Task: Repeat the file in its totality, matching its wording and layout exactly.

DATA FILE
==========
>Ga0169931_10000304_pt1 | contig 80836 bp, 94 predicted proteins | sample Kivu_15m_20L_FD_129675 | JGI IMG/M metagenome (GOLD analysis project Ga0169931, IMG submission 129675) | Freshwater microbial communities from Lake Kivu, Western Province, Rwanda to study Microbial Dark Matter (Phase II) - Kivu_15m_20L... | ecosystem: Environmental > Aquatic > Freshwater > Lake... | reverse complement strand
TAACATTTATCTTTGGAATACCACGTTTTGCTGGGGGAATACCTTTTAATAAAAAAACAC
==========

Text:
>Ga0169931_10000304_pt1 | contig 80836 bp, 94 predicted proteins | sample Kivu_15m_20L_FD_129675 | JGI IMG/M metagenome (GOLD analysis project Ga0169931, IMG submission 129675) | Freshwater microbial communities from Lake Kivu, Western Province, Rwanda to study Microbial Dark Matter (Phase II) - Kivu_15m_20L... | ecosystem: Environmental > Aquatic > Freshwater > Lake... | reverse complement strand
TAACATTTATCTTTGGAATACCACGTTTTGCTGGGGGAATACCTTTTAATAAAAAAACAC